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Justice in The Land of the Free

What happened to the rights of the accused in America, wonders CNN reporter Fareed Zakaria in his April 30th, 2015 column ( Legal scholars throughout the world marvel that with “nearly 5 % of the world’s population, the United States has nearly 25% of the world’s prisoners and 50% of the world’s lawyers,” according to Zakaria, quoting former Canadian newspaper publisher Conrad Black’s research. “The United States locks up more people every year than Stalin held in his gulags at the height of his power*”, is another frequent observation among those who have studied the statistics.

According to Black, “the high U. S. conviction rate is not because our prosecutors are so much better, it is because of the plea bargain, a system of bullying and intimidation by government lawyers for which they ‘would be disbarred in most other serious countries, [and which] enables prosecutors to threaten everyone around the target with indictment if they don’t miraculously recall, under careful government coaching, inculpatory evidence.”                

And Conrad Black should know. Black’s newspaper publishing empire once controlled a third of the world’s English language newspapers. Following a U. S. investor initiated investigation he served 37 months in a United States Federal Prison for alleged Fraud and Obstruction of Justice. Most charges were overturned on subsequent appeals and he was released on May 4, 2012. Black returned to Canada upon his release and is barred from returning to the States for 30 years, though one doubts he would ever care to return.

Zakaria also quotes U.S. District Judge Jed Rakoff’s essay for the New York Review of Books, who “wrote that because of the plea bargain, ‘the criminal justice system in the United States today bears little relationship to what the Founding Fathers contemplated, what the movies and television portray, or what the average American believes. There is, more often than not, no ‘day in court,’ no trial, no rights for the accused. The prosecutor almost always gets what he wants. When I served on a grand jury, I quickly realized that it was a rubber stamp for the prosecution, the opposite of its original intent.’”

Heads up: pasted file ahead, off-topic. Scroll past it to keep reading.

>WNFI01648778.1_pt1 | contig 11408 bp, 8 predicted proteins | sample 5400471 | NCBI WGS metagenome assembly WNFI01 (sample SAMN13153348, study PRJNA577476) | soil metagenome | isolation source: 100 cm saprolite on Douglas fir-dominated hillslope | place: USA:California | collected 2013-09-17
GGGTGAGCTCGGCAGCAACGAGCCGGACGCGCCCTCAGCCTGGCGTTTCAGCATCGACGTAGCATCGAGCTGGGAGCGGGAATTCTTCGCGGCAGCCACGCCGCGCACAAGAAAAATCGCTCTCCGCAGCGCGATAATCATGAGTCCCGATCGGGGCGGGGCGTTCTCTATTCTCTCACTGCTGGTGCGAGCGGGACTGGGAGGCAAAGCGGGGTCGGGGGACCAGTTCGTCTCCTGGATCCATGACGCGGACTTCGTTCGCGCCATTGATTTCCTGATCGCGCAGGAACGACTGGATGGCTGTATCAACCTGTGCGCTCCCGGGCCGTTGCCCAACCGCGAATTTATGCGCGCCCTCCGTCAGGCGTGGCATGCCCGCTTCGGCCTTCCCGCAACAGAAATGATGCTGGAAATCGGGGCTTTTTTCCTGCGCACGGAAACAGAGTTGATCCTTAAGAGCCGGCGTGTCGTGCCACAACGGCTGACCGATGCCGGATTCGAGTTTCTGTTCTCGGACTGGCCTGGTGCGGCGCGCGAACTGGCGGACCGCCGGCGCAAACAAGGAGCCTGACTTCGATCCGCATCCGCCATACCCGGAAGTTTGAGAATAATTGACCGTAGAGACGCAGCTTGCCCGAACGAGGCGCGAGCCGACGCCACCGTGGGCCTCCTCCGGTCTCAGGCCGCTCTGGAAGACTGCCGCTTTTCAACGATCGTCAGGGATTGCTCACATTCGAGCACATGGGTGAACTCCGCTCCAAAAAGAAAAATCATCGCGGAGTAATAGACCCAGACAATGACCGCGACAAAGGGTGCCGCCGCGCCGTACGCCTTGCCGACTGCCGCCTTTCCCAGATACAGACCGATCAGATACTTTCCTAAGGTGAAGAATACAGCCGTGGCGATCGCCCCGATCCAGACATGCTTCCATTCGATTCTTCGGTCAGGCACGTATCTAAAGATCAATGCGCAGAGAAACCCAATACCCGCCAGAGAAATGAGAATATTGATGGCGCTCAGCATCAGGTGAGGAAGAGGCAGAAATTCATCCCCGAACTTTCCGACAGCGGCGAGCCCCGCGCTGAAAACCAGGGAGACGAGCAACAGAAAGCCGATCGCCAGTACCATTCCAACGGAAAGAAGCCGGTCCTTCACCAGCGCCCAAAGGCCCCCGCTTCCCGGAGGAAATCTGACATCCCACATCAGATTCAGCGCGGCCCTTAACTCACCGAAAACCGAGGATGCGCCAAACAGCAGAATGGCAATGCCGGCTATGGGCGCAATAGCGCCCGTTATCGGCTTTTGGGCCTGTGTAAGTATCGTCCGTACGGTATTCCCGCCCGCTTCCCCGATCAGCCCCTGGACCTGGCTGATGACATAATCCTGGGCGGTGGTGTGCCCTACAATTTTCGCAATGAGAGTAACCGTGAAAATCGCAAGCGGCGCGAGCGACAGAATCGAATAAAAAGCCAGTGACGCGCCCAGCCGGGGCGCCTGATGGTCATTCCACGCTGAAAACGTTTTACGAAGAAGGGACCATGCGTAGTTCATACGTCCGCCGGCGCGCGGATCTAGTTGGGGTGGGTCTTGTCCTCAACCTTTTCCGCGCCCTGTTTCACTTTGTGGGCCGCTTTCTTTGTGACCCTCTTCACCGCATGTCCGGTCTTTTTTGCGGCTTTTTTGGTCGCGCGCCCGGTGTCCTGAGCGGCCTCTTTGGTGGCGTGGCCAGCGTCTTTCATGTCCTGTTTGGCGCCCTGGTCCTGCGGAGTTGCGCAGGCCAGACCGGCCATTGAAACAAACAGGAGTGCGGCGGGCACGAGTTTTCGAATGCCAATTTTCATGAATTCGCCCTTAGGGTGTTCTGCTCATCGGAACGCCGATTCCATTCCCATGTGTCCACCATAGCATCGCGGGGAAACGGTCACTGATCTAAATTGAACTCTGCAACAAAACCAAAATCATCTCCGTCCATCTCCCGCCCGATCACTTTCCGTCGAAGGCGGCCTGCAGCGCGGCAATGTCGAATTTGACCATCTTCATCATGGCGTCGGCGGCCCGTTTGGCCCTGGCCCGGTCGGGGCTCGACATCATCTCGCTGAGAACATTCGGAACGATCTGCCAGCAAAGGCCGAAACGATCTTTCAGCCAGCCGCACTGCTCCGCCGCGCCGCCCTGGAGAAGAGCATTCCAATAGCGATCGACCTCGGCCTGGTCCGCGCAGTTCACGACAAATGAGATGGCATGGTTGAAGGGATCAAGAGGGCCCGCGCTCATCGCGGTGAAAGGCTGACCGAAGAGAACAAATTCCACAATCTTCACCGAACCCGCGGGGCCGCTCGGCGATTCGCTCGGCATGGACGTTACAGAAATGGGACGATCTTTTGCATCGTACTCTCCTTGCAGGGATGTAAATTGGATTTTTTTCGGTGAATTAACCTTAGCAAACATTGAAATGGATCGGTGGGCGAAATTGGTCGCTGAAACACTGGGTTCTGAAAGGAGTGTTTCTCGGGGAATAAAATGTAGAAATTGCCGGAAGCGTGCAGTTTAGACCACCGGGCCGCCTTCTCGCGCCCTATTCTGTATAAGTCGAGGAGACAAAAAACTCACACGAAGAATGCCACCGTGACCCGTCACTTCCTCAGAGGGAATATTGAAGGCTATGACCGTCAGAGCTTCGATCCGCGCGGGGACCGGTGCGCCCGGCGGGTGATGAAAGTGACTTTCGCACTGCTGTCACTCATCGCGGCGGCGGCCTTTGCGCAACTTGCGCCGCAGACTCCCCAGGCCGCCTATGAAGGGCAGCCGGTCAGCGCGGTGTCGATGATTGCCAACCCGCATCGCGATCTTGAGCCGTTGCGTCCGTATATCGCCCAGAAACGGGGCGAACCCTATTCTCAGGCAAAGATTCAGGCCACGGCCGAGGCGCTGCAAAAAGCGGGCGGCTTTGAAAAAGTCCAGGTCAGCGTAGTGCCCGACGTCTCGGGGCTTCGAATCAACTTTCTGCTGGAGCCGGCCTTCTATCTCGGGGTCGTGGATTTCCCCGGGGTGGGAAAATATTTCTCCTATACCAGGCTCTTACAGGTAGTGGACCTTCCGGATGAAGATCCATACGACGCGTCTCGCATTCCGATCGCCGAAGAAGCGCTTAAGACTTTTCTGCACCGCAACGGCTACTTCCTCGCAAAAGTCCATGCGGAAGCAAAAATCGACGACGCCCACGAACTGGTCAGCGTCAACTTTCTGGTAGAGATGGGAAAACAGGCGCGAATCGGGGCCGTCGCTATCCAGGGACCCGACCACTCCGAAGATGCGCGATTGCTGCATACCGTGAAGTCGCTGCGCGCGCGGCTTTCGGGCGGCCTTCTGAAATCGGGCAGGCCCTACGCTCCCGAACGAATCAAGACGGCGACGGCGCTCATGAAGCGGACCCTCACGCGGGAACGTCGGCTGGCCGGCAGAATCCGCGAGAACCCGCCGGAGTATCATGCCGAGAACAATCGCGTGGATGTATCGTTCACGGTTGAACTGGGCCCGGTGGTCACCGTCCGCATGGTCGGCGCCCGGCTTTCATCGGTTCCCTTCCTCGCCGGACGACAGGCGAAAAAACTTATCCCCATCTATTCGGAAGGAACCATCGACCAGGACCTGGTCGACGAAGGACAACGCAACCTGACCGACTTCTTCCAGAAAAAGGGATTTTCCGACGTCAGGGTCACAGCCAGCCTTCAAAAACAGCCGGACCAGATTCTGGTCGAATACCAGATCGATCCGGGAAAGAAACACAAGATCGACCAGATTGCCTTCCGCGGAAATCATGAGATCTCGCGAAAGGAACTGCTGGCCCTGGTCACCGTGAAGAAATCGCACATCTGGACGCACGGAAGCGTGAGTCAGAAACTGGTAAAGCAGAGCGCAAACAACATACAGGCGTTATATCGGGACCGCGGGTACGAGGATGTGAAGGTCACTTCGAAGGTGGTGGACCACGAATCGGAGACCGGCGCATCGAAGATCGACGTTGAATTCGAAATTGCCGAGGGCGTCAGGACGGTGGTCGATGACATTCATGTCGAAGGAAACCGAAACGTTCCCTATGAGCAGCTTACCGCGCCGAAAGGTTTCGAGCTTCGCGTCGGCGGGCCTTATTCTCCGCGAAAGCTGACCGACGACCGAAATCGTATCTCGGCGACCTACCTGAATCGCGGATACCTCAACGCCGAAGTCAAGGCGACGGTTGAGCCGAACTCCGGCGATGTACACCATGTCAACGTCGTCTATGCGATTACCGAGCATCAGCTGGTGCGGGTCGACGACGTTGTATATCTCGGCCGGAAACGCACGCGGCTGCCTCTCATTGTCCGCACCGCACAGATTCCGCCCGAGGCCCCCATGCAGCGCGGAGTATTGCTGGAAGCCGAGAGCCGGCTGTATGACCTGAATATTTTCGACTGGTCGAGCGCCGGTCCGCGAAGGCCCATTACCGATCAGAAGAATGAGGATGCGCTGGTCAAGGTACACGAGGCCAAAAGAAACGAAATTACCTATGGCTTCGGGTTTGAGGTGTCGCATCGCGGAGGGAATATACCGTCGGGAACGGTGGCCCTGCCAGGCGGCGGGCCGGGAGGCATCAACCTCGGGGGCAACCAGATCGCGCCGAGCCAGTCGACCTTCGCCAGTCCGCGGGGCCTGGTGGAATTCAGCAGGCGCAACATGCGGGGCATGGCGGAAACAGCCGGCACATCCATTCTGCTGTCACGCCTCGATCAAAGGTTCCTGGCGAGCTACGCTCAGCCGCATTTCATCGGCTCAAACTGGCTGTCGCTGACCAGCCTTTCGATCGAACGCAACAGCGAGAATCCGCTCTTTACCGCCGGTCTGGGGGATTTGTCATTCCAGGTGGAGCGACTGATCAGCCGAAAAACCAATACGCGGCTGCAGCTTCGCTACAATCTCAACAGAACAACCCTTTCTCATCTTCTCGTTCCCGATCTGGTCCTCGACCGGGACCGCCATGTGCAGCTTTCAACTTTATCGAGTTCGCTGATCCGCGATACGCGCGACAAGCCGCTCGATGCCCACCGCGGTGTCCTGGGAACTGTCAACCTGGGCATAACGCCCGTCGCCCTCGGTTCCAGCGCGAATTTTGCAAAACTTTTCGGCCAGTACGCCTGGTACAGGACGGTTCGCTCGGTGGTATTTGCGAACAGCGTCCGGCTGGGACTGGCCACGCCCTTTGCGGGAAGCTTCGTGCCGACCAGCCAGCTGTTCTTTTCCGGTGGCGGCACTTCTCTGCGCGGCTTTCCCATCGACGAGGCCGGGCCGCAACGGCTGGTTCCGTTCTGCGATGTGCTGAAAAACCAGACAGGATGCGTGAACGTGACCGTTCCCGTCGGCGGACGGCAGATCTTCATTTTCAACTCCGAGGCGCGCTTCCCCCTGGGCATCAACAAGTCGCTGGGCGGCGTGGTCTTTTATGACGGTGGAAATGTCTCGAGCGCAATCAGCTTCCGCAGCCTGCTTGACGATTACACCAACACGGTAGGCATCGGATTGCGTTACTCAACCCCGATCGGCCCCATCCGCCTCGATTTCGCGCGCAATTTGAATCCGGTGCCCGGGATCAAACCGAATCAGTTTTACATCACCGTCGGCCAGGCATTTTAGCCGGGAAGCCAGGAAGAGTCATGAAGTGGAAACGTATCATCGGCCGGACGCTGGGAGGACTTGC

Conrad Black’s portrayal of the tactics employed by Federal Prosecutors is eerily similar to those we have seen employed against Sam Zherka. In an effort to build a case against our Publisher, at least one of his business associates involved in the case was threatened with incarceration in a facility in Colorado, if convicted, where there is 23 hour lockdown,” a euphemism for “SuperMax,” (again, we are talking about alleged white collar crimes here), by prosecutor U. S. Attorney Jacobson, while others stood there and did nothing. Mr. Zherka is being held without bail, as Conrad Black was, on “garden variety white collar crime” charges, though he has not yet been convicted of a crime. It is difficult for Mr. Zherka to assist in his own defense from Manhattan Correctional, where even in the attorney’s room, there is no expectation of privacy.

As we celebrate Memorial Day, ask yourself if the men and women who died for our country gave their lives so others can be compelled by the government to testify against someone untruthfully to get a better deal for themselves? They did not and the government’s behavior in too many cases should outrage us all.

* Adam Gopnik, The Caging of America, The New Yorker, Jan. 30, 2012